“I love the team, and I re-signed for two years,” he said. “Last year was bittersweet because I got off to a good start and ruptured my Achilles. Having the ability to come back this year and be a part of this team and to be with the guys in the locker room, that was huge. Me and Kevin and Joe Dillon, we got to continue the process that we’d already started with my hitting, and I just trusted them and stuck with it. They just helped me get better at a time when I really needed to.”
Now, in his 14th season in the majors, Kendrick is one win away from his first trip to the World Series. Rendon was asked what he’ll be doing at 36.
“Hopefully not playing baseball,” he said. “Probably sitting on the couch hanging out with my kids. [Kendrick’s] probably going to play another 20 years.”
St. Louis Cardinals’ season pretty much ended with one disastrous inning
WASHINGTON — The St. Louis Cardinals threw 23,884 pitches in the regular season. They threw 756 more in eliminating the Braves in the division series. It took just 33 pitches in the third inning of Game 3 of the National League Championship Series for their season to unravel, however, sending the Cardinals to the brink of elimination against the Washington Nationals.
Here’s how one frustrating inning, full of some bad luck and some ground balls with eyes, unfolded:
Pitch No. 4: Down two games in the series, but with ace Jack Flaherty on the mound, the Cardinals were feeling confident about their chances behind a pitcher who owned a 1.12 ERA since the All-Star break. Flaherty gets ahead of No. 8 hitter Victor Robles 1-2, but Robles fouls off a 96 mph fastball.
Pitch No. 5: Robles fouls off another 96 mph heater. First baseman Paul Goldschmidt goes over to the railing, but the pop-up falls harmlessly into the first row of seats. There is a ramp between the railing and seats, so he can’t reach into the stands to make the catch.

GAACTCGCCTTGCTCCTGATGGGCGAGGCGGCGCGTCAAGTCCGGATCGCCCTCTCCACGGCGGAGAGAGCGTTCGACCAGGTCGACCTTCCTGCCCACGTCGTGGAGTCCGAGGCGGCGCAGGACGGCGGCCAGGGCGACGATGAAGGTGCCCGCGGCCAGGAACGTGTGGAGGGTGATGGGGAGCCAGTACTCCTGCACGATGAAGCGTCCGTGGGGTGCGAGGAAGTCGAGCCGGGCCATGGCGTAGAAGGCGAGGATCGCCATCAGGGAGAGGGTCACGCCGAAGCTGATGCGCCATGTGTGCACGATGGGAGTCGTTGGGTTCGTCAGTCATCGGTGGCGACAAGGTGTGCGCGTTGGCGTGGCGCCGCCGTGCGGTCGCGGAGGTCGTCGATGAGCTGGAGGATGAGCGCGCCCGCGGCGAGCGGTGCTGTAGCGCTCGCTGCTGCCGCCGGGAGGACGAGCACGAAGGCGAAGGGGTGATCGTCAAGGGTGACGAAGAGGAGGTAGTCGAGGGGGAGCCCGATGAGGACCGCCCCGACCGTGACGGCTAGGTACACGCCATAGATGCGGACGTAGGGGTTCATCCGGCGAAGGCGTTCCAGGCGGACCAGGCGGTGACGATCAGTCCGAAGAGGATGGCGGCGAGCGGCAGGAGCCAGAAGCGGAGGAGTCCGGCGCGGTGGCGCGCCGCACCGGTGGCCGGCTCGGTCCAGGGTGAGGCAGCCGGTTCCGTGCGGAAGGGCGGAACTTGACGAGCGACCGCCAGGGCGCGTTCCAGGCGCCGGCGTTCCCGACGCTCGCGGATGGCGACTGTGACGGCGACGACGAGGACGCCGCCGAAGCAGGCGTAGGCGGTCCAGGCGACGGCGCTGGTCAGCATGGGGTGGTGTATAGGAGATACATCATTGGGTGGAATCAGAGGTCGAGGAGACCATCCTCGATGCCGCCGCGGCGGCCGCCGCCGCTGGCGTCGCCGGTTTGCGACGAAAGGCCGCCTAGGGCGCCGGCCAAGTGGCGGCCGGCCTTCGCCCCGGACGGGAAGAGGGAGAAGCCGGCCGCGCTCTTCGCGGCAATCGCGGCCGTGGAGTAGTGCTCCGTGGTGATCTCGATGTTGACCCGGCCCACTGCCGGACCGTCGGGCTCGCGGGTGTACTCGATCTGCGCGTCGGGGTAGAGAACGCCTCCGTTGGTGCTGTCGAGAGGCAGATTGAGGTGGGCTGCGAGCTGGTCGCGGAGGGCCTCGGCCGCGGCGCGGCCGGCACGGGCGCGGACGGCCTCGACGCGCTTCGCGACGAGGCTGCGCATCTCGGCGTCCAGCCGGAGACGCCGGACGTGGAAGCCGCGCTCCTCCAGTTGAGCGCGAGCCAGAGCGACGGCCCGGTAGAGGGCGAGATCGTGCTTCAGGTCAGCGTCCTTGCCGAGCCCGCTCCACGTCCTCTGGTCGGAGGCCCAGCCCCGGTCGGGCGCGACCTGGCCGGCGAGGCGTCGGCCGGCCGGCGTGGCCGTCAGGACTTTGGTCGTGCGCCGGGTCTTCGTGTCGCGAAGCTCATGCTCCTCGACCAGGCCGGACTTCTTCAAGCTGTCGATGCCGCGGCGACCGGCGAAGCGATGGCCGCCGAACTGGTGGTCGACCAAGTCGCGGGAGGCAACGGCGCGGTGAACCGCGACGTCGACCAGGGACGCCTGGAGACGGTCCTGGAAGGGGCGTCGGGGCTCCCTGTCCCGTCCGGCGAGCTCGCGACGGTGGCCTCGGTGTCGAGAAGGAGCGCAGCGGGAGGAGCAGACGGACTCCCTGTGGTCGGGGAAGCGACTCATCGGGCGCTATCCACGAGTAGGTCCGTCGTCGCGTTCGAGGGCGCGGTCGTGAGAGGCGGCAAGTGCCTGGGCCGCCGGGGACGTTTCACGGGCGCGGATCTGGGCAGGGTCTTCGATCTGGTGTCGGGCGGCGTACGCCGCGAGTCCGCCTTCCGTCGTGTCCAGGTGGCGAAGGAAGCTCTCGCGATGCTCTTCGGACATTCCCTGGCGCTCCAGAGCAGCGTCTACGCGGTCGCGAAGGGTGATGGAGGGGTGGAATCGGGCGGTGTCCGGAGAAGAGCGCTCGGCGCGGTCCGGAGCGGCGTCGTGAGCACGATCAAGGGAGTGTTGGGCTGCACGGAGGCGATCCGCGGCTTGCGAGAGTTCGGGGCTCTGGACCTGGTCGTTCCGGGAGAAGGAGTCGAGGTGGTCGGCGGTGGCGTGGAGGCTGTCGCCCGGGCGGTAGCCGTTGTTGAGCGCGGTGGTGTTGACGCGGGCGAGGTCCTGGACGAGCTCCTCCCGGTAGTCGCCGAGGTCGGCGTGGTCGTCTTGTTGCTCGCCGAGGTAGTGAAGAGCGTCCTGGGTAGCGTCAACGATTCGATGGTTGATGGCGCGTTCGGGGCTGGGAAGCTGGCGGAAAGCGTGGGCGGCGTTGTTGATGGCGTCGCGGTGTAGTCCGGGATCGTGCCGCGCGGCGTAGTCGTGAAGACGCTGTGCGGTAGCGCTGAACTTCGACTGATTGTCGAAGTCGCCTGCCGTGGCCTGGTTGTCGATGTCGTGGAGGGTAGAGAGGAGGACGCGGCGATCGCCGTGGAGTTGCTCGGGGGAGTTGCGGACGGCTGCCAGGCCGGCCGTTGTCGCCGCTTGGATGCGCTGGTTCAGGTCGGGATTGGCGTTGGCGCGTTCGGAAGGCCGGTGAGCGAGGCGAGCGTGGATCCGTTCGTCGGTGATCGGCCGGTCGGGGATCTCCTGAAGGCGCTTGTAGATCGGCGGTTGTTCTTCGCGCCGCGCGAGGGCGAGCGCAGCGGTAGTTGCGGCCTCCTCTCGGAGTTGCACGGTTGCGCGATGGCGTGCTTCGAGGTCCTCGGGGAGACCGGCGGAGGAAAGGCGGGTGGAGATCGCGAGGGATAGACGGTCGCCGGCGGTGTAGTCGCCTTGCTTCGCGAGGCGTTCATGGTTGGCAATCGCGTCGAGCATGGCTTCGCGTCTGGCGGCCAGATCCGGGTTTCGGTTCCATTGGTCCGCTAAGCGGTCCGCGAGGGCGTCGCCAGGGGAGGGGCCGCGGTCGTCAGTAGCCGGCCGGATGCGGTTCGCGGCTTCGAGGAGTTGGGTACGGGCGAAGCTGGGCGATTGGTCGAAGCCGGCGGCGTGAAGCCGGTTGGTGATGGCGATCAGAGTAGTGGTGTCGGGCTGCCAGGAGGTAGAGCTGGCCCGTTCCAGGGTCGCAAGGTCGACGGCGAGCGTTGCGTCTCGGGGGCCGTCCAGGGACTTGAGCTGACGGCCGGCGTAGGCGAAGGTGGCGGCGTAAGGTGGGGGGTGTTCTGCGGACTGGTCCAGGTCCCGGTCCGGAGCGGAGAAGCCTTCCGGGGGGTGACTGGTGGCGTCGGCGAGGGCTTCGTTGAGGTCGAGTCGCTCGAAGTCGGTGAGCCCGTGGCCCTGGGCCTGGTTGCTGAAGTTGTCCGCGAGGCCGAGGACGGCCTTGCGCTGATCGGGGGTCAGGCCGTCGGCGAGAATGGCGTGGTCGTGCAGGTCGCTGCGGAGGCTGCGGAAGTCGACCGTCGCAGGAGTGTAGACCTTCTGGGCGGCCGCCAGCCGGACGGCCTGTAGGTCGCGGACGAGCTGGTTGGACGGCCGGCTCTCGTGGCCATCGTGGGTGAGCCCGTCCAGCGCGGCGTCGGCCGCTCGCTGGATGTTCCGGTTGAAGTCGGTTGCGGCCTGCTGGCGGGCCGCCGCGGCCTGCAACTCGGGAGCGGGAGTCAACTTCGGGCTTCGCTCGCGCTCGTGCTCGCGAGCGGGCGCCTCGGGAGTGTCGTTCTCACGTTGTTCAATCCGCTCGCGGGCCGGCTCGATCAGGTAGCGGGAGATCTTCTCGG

Pitch No. 6: Flaherty throws a slider. Right-handed batters had hit .111 against his slider in the second half. It’s become one of the best, most devastating sliders in the game, one that racks up both strikeouts and worm burners. Robles hits it up the middle — not hard, just 76.5 mph, a ball with an expected batting average, according to Statcast data, of .220. But the ball scoots past a diving Paul DeJong for a leadoff single.
“I didn’t really execute that slider to Robles,” Flaherty said. “He put a good at-bat together. He put the ball in play. Sometimes you find a hole, so he found a hole there.”
Pitch No. 8: Stephen Strasburg lays down a perfect bunt down the first-base line, right on the dirt between the grass and the chalk. The Cards have no chance to get the speedy Robles at second base as Strasburg execute the sacrifice.